Scientists are developing hypersonic aircraft that can travel at speeds beyond Mach 5 (3,800 mph) and travel from New York to London in less than an hour. In military applications, flight above Mach 8 will be needed for effective homeland security. Several technical obstacles remain, however.
At hypersonic speeds, shock waves created by the compression of air in front of the aircraft increase in strength and number. The aircraft body experiences turbulence, and the air becomes a swarming jumble of hot gases, which transfers heat to the aircraft.
Engineers have addressed the problem by constructing thermal protective shields that slowly burn away — a process called ablation — creating gases that carry heat away from the aircraft and leaving behind a solid material that insulates the craft.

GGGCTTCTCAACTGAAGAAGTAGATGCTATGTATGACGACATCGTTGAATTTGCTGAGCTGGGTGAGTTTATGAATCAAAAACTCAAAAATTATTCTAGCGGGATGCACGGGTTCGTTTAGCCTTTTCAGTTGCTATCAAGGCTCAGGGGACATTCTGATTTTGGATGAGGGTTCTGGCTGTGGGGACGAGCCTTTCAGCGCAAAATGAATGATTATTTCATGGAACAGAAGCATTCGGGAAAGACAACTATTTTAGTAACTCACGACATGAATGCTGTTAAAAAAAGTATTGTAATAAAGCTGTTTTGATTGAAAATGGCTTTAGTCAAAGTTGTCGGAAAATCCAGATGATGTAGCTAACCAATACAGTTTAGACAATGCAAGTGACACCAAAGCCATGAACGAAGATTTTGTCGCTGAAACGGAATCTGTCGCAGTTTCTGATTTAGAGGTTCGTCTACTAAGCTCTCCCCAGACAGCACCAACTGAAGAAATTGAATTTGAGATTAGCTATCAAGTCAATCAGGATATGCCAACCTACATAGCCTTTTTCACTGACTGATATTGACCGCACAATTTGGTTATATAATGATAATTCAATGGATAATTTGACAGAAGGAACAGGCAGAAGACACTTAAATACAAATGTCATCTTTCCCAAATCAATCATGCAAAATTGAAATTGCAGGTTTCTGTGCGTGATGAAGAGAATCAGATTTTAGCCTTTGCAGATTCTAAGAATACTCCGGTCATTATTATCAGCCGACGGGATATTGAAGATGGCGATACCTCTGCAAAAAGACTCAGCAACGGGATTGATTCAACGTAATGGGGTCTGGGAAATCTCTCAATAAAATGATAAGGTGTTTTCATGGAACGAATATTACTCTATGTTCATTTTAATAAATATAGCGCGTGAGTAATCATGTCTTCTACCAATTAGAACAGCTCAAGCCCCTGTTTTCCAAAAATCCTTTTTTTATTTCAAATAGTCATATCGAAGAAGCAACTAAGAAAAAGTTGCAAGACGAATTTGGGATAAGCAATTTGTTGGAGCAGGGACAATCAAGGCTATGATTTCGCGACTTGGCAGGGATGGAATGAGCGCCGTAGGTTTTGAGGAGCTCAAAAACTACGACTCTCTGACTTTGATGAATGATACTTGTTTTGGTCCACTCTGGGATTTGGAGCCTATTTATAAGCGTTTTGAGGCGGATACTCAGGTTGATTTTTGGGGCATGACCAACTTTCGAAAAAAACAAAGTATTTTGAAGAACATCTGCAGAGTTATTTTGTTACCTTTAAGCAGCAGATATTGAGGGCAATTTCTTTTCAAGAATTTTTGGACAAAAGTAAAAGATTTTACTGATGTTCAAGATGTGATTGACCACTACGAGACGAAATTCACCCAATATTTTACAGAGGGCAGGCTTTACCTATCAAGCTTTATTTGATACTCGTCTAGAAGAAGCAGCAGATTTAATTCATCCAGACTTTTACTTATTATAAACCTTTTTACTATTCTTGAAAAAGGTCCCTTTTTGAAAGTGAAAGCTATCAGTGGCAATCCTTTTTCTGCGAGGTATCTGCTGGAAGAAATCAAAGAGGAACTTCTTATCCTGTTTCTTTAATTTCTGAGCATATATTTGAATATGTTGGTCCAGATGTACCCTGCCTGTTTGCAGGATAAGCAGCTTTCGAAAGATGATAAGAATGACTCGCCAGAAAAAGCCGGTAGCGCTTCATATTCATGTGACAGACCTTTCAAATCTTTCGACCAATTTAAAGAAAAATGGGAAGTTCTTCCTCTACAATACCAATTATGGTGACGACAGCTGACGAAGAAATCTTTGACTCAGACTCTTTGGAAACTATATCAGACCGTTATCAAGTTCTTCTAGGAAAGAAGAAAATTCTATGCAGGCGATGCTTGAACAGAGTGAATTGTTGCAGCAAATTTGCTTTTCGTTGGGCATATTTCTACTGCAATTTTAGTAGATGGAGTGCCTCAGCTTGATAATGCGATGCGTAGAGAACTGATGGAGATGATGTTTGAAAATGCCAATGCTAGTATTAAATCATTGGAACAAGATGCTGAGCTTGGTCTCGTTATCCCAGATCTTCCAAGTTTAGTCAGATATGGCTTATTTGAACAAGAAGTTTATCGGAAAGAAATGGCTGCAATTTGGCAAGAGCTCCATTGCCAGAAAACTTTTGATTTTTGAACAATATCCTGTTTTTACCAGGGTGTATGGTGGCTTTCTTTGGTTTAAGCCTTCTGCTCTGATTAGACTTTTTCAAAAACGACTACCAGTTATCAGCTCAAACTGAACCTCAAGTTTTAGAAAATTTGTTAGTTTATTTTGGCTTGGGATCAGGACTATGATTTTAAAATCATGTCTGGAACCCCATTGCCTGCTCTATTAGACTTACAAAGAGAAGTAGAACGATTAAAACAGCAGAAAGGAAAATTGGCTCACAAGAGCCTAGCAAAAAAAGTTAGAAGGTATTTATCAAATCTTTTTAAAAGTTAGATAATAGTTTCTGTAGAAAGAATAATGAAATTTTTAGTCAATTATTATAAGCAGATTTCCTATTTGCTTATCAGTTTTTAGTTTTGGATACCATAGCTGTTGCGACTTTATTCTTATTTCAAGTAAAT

“Extensive research has been conducted that predicts the ablation rates of thermal protective shields due to hypersonic flow,” said Alex Povitsky, Ph.D., an associate professor of mechanical engineering at The University of Akron.
“The interaction of small-scale, but high-intensity, plumes can significantly affect the heat transfer between hypersonic gas and the shield. However, the majority of studies based on heating tests or flight test data don’t take into account the effects of gas plumes.”
Through access to the IBM Cluster 1350 at the Ohio Supercomputer Center, Dr. Povitsky, Dr. Kedar Pathak and graduate assistant Nathan Mullenix are developing a computational methodology for simulating the ablation of carbon shields, complete with local and multiple ablation plumes and subsequent multiple plumes.
Project lead: Alex Povitsky, Ph.D., The University of Akron
Research title: Modeling of ablation in hypersonic flight
Funding sources: Dayton Area Graduate Studies Institute, Air Force Office of Scientific Research & Air Force Research Laboratory